Memory Subsystem: Bandwidth

As we have reported before, measuring the full bandwidth potential with John McCalpin's Stream bandwidth benchmark has become a matter of extreme tuning, requiring a very deep understanding of the platform. 

If we used our previous binaries, both the first and second generation EPYC could not get past 200-210 GB/s. It gave the impression of running into a "bandwidth wall", despite the fact that we now had 8-channel DDR4-3200. So we used the results that Intel and AMD best binaries produce using AVX-512 (Intel) and AVX-2 (AMD). 

The results are expressed in gigabytes per second.

Stream Triad

AMD can reach even higher numbers with the setting "number of nodes per socket" (NPS) set to 4. With 4 nodes per socket, AMD reports up to 353 GB/s. NPS4 will cause the CCX to only access the memory controllers with the lowest latency at the central IO Hub chip.

Those numbers only matter to a small niche of carefully AVX(-256/512) optimized HPC applications. AMD claims a 45% advantage compared to the best (28-core) Intel SKUs. We have every reason to believe them but it is only relevant to a niche. 

For the rest of the enterprise world (probably 95+%), memory latency has much larger impact than peak bandwidth. 

Benchmark Configuration and Methodology Memory Subsystem: Latency
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  • negusp - Wednesday, August 7, 2019 - link

    hard F in the chat for intel
  • pancakes - Wednesday, August 7, 2019 - link

    F in chat for wallets of people running Windows server
  • azfacea - Wednesday, August 7, 2019 - link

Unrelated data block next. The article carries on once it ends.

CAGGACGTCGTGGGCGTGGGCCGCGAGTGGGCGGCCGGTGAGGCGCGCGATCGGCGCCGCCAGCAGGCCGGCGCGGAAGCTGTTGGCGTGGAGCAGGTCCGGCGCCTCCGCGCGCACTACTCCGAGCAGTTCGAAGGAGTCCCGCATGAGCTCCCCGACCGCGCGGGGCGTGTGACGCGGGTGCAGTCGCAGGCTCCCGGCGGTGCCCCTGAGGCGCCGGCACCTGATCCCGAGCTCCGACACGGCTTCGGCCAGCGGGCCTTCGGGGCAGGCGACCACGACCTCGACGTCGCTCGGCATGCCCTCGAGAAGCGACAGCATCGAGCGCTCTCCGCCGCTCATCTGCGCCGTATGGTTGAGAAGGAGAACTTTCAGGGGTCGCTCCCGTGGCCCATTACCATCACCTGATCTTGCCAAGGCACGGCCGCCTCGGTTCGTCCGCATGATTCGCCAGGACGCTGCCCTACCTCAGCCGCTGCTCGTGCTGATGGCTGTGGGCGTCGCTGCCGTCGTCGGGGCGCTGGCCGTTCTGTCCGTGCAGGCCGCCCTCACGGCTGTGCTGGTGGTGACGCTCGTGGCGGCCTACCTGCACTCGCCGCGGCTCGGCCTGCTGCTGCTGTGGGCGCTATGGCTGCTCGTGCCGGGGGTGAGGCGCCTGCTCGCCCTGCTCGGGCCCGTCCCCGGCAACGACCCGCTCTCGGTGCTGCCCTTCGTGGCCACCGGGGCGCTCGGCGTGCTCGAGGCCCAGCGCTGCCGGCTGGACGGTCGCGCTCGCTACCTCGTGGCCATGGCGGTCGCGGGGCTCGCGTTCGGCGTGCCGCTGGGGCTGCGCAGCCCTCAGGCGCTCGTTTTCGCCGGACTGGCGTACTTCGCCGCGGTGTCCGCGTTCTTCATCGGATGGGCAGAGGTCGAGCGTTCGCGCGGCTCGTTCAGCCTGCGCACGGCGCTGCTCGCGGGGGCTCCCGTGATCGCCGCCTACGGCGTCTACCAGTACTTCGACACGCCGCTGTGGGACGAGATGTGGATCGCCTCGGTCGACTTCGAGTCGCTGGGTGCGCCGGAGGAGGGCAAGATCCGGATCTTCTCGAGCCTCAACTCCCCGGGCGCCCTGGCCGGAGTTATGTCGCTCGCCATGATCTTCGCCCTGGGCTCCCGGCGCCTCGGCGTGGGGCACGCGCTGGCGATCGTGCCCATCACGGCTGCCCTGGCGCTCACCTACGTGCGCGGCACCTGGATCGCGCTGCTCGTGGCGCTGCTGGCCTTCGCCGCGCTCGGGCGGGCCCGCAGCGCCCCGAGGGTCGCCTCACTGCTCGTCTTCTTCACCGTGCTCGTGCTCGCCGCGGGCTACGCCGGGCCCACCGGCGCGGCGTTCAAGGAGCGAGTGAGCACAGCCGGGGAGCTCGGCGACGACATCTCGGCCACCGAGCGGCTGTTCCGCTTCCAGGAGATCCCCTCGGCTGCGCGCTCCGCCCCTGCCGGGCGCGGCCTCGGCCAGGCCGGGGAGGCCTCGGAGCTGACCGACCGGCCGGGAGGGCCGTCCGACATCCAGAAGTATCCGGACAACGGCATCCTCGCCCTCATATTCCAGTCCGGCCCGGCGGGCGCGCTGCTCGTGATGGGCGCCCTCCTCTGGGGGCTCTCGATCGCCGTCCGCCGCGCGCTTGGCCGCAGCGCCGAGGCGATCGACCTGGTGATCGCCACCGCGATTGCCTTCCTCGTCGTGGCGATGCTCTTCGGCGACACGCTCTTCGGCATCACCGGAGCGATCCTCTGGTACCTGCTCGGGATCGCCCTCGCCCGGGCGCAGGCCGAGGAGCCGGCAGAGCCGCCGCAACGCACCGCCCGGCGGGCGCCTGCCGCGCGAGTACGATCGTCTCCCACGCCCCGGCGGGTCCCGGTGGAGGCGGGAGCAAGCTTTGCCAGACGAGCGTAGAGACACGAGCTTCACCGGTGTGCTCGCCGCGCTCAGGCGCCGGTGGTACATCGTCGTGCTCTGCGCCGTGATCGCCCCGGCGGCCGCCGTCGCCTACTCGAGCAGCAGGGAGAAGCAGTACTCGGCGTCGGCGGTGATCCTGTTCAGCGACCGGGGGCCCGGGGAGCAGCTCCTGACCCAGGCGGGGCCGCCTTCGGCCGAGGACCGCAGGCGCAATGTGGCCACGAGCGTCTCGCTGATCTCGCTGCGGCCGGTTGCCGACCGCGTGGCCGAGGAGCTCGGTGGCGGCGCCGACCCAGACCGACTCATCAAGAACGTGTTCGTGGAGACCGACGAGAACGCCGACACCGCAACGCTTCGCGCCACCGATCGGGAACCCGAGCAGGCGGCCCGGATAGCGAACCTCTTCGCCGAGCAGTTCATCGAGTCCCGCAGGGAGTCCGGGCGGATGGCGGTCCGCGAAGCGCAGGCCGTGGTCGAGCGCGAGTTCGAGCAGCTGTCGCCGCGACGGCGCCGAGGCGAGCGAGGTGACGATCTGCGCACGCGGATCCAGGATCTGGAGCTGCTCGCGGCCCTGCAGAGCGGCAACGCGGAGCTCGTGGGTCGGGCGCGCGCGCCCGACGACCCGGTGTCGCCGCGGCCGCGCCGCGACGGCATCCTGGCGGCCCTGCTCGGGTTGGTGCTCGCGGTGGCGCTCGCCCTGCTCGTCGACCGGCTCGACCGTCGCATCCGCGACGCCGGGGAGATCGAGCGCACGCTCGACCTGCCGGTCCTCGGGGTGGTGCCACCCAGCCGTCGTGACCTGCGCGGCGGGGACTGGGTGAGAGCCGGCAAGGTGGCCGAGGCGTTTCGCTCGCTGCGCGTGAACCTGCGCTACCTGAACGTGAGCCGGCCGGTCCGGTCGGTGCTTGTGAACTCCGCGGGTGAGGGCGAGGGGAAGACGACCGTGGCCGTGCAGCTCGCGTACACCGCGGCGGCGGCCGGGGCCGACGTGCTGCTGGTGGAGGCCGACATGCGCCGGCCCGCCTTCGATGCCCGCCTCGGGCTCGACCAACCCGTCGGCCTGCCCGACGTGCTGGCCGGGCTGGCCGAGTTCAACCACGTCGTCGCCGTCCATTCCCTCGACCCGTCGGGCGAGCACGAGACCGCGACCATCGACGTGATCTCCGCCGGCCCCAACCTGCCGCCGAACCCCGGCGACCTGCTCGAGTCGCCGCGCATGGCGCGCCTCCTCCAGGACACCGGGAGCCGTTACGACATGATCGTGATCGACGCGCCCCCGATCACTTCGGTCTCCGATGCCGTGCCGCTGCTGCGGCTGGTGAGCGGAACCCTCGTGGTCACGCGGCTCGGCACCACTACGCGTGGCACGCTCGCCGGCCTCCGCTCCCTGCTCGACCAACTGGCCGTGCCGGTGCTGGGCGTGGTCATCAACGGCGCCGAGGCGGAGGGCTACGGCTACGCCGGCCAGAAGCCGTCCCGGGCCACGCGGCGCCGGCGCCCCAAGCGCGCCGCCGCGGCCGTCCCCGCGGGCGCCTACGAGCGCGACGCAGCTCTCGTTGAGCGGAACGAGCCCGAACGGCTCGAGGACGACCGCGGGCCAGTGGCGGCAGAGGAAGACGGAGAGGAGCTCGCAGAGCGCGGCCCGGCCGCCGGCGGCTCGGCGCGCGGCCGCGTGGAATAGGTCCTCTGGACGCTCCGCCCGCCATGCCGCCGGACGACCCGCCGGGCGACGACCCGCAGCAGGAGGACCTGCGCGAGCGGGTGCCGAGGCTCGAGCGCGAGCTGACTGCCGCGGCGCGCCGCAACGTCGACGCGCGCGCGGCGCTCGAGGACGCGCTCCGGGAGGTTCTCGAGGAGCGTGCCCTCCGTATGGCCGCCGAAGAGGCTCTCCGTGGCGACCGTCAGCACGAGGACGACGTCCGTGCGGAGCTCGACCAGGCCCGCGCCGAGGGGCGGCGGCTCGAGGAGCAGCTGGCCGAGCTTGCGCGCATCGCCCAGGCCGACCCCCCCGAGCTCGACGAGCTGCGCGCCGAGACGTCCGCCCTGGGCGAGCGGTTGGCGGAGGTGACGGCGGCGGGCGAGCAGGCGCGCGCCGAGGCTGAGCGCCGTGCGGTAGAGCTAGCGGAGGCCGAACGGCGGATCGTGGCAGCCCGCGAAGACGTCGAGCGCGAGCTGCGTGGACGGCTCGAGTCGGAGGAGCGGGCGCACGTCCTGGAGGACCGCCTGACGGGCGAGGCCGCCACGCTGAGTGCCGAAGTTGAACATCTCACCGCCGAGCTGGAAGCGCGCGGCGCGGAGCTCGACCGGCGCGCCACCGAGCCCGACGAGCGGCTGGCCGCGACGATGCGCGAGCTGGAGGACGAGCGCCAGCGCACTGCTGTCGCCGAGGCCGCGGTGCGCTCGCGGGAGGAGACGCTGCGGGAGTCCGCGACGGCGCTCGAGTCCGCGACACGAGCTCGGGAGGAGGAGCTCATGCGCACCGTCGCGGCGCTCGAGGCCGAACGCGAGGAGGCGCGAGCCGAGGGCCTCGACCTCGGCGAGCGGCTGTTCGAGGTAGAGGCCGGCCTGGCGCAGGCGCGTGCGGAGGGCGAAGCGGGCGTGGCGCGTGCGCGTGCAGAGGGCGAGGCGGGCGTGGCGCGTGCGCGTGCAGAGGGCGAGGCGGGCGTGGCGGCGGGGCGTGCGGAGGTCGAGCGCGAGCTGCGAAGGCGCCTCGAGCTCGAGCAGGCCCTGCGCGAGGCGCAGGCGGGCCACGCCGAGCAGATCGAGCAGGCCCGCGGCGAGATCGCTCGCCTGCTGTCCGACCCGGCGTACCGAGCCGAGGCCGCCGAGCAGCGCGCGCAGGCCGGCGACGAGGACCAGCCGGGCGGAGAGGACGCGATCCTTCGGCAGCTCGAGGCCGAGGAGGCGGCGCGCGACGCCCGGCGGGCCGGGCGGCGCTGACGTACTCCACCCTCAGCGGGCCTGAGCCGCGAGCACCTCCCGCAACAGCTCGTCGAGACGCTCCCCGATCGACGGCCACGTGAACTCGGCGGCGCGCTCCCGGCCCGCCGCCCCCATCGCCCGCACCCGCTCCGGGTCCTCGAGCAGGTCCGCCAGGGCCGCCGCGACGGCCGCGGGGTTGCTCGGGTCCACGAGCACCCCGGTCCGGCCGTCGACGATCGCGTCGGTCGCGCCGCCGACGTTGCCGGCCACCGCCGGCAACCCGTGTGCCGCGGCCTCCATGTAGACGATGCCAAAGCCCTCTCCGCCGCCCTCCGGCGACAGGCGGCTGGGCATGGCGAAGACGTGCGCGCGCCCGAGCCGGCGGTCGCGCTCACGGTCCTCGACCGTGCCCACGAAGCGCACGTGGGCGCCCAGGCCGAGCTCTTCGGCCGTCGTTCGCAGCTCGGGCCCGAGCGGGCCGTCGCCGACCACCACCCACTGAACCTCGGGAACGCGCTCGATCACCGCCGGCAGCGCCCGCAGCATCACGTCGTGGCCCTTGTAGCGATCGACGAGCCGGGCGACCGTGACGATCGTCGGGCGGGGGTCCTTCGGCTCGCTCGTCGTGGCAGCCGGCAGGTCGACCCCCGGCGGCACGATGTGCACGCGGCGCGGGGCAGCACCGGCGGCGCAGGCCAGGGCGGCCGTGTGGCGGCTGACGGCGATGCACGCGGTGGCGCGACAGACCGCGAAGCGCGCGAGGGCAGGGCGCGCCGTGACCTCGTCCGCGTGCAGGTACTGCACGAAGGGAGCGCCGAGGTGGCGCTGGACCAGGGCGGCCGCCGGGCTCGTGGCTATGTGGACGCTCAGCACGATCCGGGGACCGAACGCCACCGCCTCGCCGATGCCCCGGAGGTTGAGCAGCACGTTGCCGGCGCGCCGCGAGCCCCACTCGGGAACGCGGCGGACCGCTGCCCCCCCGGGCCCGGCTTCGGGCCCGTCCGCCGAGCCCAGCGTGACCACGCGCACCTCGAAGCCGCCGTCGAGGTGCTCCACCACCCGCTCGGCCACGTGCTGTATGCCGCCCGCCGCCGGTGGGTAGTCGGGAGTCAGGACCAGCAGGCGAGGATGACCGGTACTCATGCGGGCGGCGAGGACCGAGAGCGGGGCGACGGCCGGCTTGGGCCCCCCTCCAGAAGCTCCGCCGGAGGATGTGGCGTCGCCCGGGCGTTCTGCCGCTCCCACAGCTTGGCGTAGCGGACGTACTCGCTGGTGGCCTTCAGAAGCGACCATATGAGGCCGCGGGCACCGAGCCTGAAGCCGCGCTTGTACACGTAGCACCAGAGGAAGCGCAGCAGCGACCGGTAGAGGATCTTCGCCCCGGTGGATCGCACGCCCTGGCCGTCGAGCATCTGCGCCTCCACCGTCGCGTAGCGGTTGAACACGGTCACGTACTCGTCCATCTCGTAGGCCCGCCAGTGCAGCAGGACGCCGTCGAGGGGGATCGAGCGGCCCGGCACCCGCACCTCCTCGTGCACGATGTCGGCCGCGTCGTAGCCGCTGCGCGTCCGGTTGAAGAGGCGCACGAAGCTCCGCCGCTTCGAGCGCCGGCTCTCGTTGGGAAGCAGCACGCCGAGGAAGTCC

windows server in 2019 LUL
  • diehardmacfan - Wednesday, August 7, 2019 - link

    on-prem Windows Server is probably at an all time high in 2019?
  • azfacea - Thursday, August 8, 2019 - link

    desperate for a comeback huh? cool hold your 10% tight and gloat about upcoming bfloat16
  • diehardmacfan - Thursday, August 8, 2019 - link

    Sorry, who is desperate for a comeback? Bring up a floating point format when called out on the ridiculous notion that Windows Server isn't still a large part of the marketplace? say wha
  • mkaibear - Thursday, August 8, 2019 - link

    Just hopping in to say that I am an IT manager for a major employer in the UK and of our 1800 servers more than 80% of them are Windows... this is not a trend which I see changing any time soon.
  • Deshi! - Thursday, August 8, 2019 - link

    I work as an application engineer for a major global finance company that develops and hosts banking and e-commerce software used by banks and major shopping outlets. 90% of all our servers are either Linux or AIX mainly running websphere or standalone Java instances. We only have a handful of Windows servers, mainly for stuff like active directory and Outlook/ SharePoint. So yeah allot of it depends on the use case, but allot of the big boys do use Linux or AIX. It's cheaper and performs better for these use cases.
  • cyberguyz - Thursday, August 8, 2019 - link

    I guess we all have to ask ourselves, who are the customers that would benefit most from a 64-core, 128 gen 4 PCIe processors? SMB or huge customers that would shell out many millions of $$$ for their middleware & backend systems? @Deshi! I or one of my L3 colleagues an L3 engineer contacted by your global finance company to fix Websphere problems some years back ;)
  • FreckledTrout - Thursday, August 8, 2019 - link

    @cyberguz, Who would benefit from these high core servers? Any company running VM's so pretty much every large company. This goes doubly for cloud providers.

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